Facebook is moving to prime time billing in iOS 6. They're tightly integrating with major features in iOS 6. This is going to be a big win for Facebook, who in the passed has struggled with their own mobile presence. Now Facebook can rely on the health of the iOS 6 interface to leverage more sharing and more mobile engagement from their users. When Twitter was given the same treatment, their signups increased by 25%. Assuming Facebook gets the same lift Twitter has, there's going to be a swath of new advertising opportunities made available by this improvement. The social graph will grow, people will be more connected, and Facebook will serve more relevant mobile and desktop ads. But third party applications will also ride this Facebook wave. TechCrunch reported back in May that third party application developers are leveraging Facebook data to serve more targeted advertising and their stock is bouncing after making that reality more clear. This move hints at Facebook creating a mobile ad network and eager developers want in. While that move might be several months away, Facebook is in fact extending their knowledge about you to developers so the ads you see can have more context and greater click through rates. This could change the mobile advertising industry permanently.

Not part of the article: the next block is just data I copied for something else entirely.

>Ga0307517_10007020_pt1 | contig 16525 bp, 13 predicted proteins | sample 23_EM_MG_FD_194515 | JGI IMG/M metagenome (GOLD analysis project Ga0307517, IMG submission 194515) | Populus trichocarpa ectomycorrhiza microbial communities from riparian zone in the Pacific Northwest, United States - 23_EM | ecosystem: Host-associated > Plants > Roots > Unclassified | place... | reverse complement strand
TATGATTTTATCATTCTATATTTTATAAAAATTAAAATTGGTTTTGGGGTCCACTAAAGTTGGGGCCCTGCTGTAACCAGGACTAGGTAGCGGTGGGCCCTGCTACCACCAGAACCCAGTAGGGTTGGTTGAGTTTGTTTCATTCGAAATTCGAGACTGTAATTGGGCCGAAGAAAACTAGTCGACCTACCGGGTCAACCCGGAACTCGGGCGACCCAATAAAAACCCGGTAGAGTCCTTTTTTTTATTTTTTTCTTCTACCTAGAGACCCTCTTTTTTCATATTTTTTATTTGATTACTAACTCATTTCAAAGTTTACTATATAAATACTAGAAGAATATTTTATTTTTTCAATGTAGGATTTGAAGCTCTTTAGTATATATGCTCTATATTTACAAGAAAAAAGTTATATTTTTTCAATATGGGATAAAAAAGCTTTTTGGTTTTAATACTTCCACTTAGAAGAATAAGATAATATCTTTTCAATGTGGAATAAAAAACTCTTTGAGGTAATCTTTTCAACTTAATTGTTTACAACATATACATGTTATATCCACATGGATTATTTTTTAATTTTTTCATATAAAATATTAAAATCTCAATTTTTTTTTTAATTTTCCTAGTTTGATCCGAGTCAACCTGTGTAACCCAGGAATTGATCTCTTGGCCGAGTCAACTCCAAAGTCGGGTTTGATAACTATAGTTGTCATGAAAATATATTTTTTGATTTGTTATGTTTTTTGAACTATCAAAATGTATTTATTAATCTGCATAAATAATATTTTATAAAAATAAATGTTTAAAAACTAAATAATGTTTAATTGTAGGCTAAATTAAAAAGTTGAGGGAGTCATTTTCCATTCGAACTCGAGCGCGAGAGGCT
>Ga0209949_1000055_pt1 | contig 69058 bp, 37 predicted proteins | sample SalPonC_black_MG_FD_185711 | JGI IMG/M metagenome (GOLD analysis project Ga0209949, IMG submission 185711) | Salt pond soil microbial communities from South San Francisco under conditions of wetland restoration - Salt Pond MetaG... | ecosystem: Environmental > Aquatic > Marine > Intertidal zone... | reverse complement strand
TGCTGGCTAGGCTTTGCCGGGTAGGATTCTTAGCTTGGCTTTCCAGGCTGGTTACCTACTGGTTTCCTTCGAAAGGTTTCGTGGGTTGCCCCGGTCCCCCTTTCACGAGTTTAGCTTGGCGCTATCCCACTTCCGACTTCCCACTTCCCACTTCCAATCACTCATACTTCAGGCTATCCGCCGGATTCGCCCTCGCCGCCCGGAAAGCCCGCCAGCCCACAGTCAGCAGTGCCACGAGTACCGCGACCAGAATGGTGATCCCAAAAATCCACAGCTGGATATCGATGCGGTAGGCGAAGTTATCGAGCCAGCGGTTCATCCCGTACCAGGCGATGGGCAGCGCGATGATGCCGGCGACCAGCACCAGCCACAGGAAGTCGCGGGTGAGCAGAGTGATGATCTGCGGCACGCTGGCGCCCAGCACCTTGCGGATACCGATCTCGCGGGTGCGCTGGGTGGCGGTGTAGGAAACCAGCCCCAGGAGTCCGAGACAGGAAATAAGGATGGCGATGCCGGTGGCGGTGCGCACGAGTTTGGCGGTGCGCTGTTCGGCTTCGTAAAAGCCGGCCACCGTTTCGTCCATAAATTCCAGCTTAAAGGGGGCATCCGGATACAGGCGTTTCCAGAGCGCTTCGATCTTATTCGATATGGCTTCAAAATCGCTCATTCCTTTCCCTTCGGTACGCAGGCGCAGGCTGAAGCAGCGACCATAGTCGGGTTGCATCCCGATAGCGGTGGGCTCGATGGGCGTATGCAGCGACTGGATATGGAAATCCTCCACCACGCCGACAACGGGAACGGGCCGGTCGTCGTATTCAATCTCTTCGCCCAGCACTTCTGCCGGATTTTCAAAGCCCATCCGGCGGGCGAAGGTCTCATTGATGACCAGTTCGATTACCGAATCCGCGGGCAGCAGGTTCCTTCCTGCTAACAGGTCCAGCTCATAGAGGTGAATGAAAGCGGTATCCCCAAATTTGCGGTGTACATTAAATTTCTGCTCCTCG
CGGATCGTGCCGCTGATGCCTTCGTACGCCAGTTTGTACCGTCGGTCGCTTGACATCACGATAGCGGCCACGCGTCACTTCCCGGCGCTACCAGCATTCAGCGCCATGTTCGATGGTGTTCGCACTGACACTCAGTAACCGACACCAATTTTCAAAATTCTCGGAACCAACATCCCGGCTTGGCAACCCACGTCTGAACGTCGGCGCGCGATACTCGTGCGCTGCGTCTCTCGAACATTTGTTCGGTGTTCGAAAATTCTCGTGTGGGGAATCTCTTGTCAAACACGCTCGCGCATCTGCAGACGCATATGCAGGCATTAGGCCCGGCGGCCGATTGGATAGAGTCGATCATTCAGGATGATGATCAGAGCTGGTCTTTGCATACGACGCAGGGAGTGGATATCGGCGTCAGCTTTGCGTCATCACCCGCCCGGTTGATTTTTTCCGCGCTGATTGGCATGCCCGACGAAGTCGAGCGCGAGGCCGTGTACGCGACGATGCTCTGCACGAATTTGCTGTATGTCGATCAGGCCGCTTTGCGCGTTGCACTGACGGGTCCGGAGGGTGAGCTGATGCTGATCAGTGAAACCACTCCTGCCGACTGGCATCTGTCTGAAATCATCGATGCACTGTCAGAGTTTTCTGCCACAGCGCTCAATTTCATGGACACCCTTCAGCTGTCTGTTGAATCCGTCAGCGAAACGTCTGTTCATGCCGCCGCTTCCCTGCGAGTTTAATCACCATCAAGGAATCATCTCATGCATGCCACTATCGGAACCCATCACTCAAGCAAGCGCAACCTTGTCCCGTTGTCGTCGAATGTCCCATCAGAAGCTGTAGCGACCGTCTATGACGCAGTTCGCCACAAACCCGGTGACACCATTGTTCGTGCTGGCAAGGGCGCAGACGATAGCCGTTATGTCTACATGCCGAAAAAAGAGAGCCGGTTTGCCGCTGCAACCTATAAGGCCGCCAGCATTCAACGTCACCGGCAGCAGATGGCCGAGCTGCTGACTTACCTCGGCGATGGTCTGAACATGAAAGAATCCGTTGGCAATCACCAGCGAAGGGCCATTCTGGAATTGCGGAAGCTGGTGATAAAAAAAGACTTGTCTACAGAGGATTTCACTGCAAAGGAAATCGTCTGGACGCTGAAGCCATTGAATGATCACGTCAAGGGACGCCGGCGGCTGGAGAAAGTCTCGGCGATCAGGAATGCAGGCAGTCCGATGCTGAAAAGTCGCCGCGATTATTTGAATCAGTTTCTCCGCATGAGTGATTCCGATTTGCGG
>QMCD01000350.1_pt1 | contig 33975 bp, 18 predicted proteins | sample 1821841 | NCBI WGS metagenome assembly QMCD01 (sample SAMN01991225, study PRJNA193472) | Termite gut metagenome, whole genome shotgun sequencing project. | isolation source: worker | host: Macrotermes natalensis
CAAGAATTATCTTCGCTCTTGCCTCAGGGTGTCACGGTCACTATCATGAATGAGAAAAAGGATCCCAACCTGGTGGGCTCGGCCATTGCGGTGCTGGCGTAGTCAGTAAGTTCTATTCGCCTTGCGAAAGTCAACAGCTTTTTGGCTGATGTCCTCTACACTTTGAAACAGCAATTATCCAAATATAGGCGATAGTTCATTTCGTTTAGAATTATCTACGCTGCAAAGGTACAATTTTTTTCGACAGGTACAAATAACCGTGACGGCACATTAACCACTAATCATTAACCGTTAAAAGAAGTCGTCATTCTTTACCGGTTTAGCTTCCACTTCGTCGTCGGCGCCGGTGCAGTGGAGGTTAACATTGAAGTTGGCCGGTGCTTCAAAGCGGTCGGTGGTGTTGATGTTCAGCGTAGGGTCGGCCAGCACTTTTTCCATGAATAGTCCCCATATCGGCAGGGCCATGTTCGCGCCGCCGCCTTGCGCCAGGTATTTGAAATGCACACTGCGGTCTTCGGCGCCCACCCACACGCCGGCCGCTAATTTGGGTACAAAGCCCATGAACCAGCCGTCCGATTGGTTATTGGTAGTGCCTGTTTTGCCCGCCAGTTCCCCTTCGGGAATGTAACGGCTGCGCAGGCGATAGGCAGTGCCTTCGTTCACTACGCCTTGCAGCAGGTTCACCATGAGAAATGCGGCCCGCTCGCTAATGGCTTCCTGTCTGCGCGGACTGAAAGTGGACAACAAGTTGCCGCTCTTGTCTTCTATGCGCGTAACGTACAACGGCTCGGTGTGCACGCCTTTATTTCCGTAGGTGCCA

(4) In-App Purchases Became a Developers Gravy Train

In app purchases of iTunes content just got a whole lot easier. Previously, if Pandora wanted to sell you the song you were listening to right now, one would need to leave the application and open the iTunes music store. Thereby interrupting your jam, taking you away from the music, and forcing you into a purchasing flow. Now, developers like Pandora have the ability to keep users within their application to purchase their desired content. The ability to have a seamless experience within an application and still monetize is likely to be an lucrative opportunity for application developers. I'm excited to see how this gets rolled out in the first wave of unique iOS 6 applications.

(5) Passbook Could Be a Boon for Couponing and Loyalty Programs

Ok, so there's no NFC on the iPhone… boo, hiss! We get it. However, what Apple did have the smarts to do was introduce an alternative and made it available to all of the legacy hardware they have floating out there. It's called Passbook. Passbook could be a flash in the pan, or it could change couponing and loyalty campaigns permanently. I'm not sure where I stand yet. What I do know is that Apple has lined up a whole host of launch partners and that's a good sign for the platform. This means Starbucks can now send me a gift certificate or coupon that I can load into Passbook. The next time I walk through the door of Starbucks my phone will buzz and the coupon will pop up. In a single swipe I have the barcode ready for the barista and I'm on my way. No more dealing with gift cards, coupons to print out, or any other arcane method of doing business. The ability for the coupon code to pop up on your phone even if you merely walk by Starbucks could be great advertising opportunity for businesses. If I'm Starbucks, I'm sending every iOS 6 user a free coupon to put in their Passbook just to test the theory.